Why would plant species become extinct locally if growing conditions improve?

wo assumptions underlie current models of the geographical ranges of perennial plant species: 1. current ranges are in equilibrium with the prevailing climate, and 2. changes are attributable to changes in macroclimatic 
wo assumptions underlie current models of the geographical ranges of perennial plant species: 1. current ranges are in equilibrium with the prevailing climate, and 2. changes are attributable to changes in macroclimatic factors, including tolerance of winter cold, the duration of the growing season, and water stress during the growing season, rather than to biotic interactions. These assumptions allow model parameters to be estimated from current species ranges. Deterioration of growing conditions due to climate change, e.g. more severe drought, will cause local extinction. However, for many plant species, the predicted climate change of higher minimum temperatures and longer growing seasons means, improved growing conditions. Biogeographical models may under some circumstances predict that a species will become locally extinct, despite improved growing conditions, because they are based on an assumption of equilibrium and this forces the species range to match the species-specific macroclimatic thresholds. We argue that such model predictions should be rejected unless there is evidence either that competition influences the position of the range margins or that a certain physiological mechanism associated with the apparent improvement in growing conditions negatively affects the species performance. We illustrate how a process-based vegetation model can be used to ascertain whether such a physiological cause exists. To avoid potential modelling errors of this type, we propose a method that constrains the scenario predictions of the envelope models by changing the geographical distribution of the dominant plant functional type. Consistent modelling results are very important for evaluating how changes in species areas affect local functional trait diversity and hence ecosystem functioning and resilience, and for inferring the implications for conservation management in the face of climate change.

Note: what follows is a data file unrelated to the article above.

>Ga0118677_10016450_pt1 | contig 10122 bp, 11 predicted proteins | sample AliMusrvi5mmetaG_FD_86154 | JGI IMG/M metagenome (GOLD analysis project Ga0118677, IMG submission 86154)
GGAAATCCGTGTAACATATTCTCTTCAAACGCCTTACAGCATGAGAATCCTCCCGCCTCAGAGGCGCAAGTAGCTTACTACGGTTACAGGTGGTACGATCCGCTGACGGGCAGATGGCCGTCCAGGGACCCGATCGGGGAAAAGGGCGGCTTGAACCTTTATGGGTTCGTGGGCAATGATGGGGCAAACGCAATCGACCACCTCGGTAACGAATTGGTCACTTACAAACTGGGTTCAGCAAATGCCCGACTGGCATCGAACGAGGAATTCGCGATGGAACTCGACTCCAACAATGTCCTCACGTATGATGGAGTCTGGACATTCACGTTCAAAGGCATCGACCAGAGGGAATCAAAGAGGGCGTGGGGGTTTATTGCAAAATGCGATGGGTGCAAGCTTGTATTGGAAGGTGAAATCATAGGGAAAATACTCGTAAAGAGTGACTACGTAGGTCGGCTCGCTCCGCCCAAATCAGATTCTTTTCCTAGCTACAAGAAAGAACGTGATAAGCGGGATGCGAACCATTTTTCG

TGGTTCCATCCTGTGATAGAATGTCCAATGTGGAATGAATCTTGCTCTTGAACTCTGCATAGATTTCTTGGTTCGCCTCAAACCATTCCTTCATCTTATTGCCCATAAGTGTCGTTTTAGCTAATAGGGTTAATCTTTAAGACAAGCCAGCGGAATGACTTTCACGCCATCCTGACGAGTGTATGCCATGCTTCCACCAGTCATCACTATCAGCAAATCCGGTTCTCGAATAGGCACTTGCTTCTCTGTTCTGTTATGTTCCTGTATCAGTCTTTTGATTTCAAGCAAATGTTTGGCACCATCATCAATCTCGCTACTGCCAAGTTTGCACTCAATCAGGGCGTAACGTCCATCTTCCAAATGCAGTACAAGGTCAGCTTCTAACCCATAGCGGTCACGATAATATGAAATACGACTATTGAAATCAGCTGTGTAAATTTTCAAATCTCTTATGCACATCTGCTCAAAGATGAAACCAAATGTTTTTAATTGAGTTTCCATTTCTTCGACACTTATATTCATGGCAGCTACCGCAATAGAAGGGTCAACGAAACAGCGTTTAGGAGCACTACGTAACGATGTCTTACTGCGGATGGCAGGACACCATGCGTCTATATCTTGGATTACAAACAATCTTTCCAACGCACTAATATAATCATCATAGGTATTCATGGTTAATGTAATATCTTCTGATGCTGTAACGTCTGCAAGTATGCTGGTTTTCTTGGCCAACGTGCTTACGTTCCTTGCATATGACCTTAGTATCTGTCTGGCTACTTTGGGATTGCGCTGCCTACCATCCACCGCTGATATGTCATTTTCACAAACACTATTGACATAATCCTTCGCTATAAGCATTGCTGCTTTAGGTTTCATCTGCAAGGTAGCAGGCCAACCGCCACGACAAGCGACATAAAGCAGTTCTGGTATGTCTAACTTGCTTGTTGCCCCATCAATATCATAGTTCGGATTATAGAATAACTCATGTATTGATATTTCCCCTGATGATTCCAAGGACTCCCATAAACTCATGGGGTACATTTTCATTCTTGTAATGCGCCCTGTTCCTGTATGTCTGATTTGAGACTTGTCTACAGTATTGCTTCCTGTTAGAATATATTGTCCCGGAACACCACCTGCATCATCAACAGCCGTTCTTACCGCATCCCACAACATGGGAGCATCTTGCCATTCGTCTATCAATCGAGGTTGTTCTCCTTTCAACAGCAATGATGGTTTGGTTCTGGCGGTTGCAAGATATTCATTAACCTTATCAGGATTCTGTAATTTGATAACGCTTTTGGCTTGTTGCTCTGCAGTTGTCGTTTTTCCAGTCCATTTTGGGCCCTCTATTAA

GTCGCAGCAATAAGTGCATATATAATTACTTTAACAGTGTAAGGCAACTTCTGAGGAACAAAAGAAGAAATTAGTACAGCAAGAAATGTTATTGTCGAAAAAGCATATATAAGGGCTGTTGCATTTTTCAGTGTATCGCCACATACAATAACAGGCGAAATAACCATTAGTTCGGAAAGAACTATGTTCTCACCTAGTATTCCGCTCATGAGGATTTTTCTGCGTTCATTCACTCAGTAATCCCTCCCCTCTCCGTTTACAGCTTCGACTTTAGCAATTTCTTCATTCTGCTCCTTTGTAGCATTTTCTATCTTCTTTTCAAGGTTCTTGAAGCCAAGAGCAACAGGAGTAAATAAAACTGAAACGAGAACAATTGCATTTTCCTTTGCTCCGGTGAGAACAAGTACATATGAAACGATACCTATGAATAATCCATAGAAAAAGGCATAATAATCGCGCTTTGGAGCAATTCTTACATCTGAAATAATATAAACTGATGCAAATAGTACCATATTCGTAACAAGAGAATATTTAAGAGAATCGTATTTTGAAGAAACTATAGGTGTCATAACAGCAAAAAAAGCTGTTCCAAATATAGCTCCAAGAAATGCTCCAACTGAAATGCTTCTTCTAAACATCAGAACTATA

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Metadaten
Author:Koen Kramer, Rienk-Jan Bijlsma, Thomas Hickler, Wilfried Thuiller
URN:urn:nbn:de:hebis:30:3-249464
URL:http://www.biolsci.org/v08p1121.htm
DOI:http://dx.doi.org/10.7150/ijbs.4866
ISSN:1449-2288
Parent Title (English):International journal of biological sciences
Publisher:Ivyspring International Publ.
Place of publication:Lake Haven, N.S.W. [u.a.]
Document Type:Article
Language:English
Date of Publication (online):2012/09/07
Date of first Publication:2012/09/07
Publishing Institution:Univ.-Bibliothek Frankfurt am Main
Release Date:2012/10/29
Tag:biogeographical models; climate; plant species
Volume:8
Pagenumber:9
First Page:1121
Last Page:1129
Note:
© Ivyspring International Publisher. This is an open-access article distributed under the terms of the Creative Commons License (http://creativecommons.org/ licenses/by-nc-nd/3.0/). Reproduction is permitted for personal, noncommercial use, provided that the article is in whole, unmodified, and properly cited.
Institutes:Geowissenschaften
Biodiversität und Klima Forschungszentrum (BiK-F)
Dewey Decimal Classification:580 Pflanzen (Botanik)
Sammlungen:Universitätspublikationen
Sondersammelgebiets-Volltexte
Licence (German):License LogoCreative Commons - Namensnennung-Nicht kommerziell-Keine Bearbeitung 3.0

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